The Limits of Consent: Do patients have a right to futile treatment?

Two recent Ontario cases help shed light on patients’ rights to life support and resuscitation.


“Who decides whether I live or die?” This question lingers in the minds of those of us who support the right-to-die movement in Canada.

While rules vary by province, competent adults, or their substitute decision-makers, can generally refuse any medical test, treatment or intervention.

But is the reverse true? Can a patient demand a particular treatment from a doctor, even against the doctor’s judgment? Two recent cases in Ontario offer critical clues about patients’ rights to life support and resuscitation.

Hassan Rasouli: Withdrawal of treatment

In 2010, Hassan Rasouli fell into a coma after developing bacterial meningitis following brain surgery. With Rasouli being kept alive by feeding tubes and a ventilator, doctors at Toronto’s Sunnybrook Hospital informed his family that he had no chance of recovery and advised that life support be discontinued.

When Rasouli’s wife refused consent to remove life support, a legal battle ensued that would rise all the way to the Supreme Court. Rasouli’s family argued that life support could not be discontinued without their consent. Rasouli’s doctors responded that they could not be compelled to continue treatment they deemed futile.

The Supreme Court ruled in favour of keeping Rasouli on life support, but this was not a black and white case. The Court found that withdrawal of life support is “treatment” in Ontario. Because consent is required for treatment, the doctors could not remove Rasouli from life support without it.

The Supreme Court’s decision did highlight another option for doctors. Ontario has a Consent and Capacity Board, which has the authority to settle questions of treatment and capacity. If a physician faces a similar situation in the future, he or she can take their case to the Consent and Capacity Board, where the panel can rule on whether the treatment is warranted.

Douglas DeGuerre: Demanding futile treatment

In 2008, Douglas DeGuerre was admitted to hospital — Sunnybrook in Toronto, as fate would have it — to treat the spreading gangrene in his legs. DeGuerre and his daughter, Joy Wawrzyniak, who would act as his substitute decision-maker, established with his doctors that he was to be designated “full code,” indicating he was to be resuscitated in the event of a cardiac or respiratory arrest.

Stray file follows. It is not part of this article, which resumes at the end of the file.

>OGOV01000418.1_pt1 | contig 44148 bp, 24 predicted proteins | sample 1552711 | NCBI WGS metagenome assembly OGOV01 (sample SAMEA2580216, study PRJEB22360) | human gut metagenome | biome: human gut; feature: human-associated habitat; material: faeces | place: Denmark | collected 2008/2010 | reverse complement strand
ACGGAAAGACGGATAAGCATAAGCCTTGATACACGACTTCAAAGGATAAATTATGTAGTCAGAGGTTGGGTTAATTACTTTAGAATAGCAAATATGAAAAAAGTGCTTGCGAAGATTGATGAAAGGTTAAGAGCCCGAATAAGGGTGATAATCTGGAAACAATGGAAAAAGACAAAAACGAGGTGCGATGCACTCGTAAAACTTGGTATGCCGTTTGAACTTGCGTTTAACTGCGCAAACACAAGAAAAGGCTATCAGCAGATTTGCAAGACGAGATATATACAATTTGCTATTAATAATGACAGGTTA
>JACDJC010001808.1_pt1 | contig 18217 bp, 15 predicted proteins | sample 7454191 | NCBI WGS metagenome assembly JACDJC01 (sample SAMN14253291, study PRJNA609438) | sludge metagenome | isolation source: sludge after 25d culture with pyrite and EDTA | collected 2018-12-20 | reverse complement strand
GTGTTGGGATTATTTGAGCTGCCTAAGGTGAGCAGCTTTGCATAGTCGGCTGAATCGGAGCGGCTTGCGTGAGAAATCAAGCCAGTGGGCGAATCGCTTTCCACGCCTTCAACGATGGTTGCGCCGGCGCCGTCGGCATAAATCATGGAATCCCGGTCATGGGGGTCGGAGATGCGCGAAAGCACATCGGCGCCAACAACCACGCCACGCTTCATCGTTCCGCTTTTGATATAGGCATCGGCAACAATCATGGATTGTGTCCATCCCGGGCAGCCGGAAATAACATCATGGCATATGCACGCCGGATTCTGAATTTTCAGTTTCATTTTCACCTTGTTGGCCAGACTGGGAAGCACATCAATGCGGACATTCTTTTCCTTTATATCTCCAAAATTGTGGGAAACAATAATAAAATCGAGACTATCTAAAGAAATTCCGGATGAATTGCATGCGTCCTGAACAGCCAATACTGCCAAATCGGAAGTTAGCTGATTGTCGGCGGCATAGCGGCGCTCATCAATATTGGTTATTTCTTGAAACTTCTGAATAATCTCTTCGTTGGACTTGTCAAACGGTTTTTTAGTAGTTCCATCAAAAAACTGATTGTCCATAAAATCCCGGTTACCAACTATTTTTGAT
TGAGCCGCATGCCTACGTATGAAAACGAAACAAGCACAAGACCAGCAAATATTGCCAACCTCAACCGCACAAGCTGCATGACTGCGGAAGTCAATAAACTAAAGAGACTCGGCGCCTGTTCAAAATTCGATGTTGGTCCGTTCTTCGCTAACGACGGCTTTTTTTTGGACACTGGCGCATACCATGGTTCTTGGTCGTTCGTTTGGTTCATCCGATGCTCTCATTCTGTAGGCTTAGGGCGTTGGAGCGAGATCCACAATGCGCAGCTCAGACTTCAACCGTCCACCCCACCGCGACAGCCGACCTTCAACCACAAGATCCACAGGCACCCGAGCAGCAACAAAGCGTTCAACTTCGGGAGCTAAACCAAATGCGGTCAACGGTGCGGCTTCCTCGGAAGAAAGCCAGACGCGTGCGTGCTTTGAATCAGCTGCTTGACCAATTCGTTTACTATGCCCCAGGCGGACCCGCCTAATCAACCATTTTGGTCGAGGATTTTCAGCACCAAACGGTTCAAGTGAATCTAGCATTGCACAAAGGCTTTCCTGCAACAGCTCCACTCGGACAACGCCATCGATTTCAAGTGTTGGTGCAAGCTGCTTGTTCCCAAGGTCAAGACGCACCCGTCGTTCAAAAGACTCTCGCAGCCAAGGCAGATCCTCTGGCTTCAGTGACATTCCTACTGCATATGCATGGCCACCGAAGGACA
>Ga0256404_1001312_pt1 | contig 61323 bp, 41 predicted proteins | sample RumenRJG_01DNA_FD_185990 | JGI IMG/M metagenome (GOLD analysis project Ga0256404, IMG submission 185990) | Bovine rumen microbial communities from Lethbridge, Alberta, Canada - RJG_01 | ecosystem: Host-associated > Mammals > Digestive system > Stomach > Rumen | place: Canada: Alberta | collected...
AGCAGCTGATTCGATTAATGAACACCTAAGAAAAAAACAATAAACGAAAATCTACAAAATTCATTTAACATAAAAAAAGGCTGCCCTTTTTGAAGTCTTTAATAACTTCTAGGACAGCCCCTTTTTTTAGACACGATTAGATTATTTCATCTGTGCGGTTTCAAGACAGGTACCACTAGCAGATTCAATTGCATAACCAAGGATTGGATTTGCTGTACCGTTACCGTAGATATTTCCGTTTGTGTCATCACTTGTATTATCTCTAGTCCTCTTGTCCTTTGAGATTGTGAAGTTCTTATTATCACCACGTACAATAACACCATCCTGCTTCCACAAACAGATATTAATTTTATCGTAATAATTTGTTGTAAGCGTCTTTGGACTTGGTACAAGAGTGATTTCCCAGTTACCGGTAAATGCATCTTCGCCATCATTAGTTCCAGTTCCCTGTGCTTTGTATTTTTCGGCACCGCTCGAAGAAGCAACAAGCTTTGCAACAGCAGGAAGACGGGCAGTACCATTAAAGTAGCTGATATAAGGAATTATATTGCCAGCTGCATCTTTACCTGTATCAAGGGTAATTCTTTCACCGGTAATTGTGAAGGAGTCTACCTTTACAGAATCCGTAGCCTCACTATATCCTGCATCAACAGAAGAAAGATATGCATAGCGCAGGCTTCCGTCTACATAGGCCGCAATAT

In the following weeks, DeGuerre’s condition declined, and he would eventually need to have his legs amputated above the knee. Unbeknownst to Wawrzyniak, DeGuerre’s doctors unilaterally changed his status from “full code” to “do not resuscitate.” 

When he entered cardiac arrest, Wawrzyniak implored the doctors to resuscitate her father. However, their belief was that to do so would be futile. They did not attempt to revive him.

Wawrzyniak lodged a complaint with the College of Physicians and Surgeons of Ontario (CPSO), where she argued the doctor’s needed to obtain consent to change her father’s DNR status. In June 2015, the CPSO cautioned the doctors for their failure to properly notify Wawrzyniak of the change to her father’s DNR status. The reprimand related to communication only. The CPSO insisted, as they had in previous appeals, that the doctors had exercised proper clinical judgment.

Wawrzyniak argued that Rasouli established a requirement for doctors to obtain consent for a DNR order. The CPSO’s statement does not concur and argues that the use of DNR orders “remains a grey area.”

What do these cases tell us?

The Rasouli decision at the Supreme Court informed us about the need for physicians to seek consent to remove life support, either from the patient, their substitute decision-maker or ultimately through an arbitrator such as the Ontario Consent and Capacity Board. Douglas DeGuerre’s ordeal shows that, while consent is required for treatment to be administered, it is unlikely that we can demand treatment deemed futile by doctors.

—Andrew Schipper
Law student and DWD Canada volunteer

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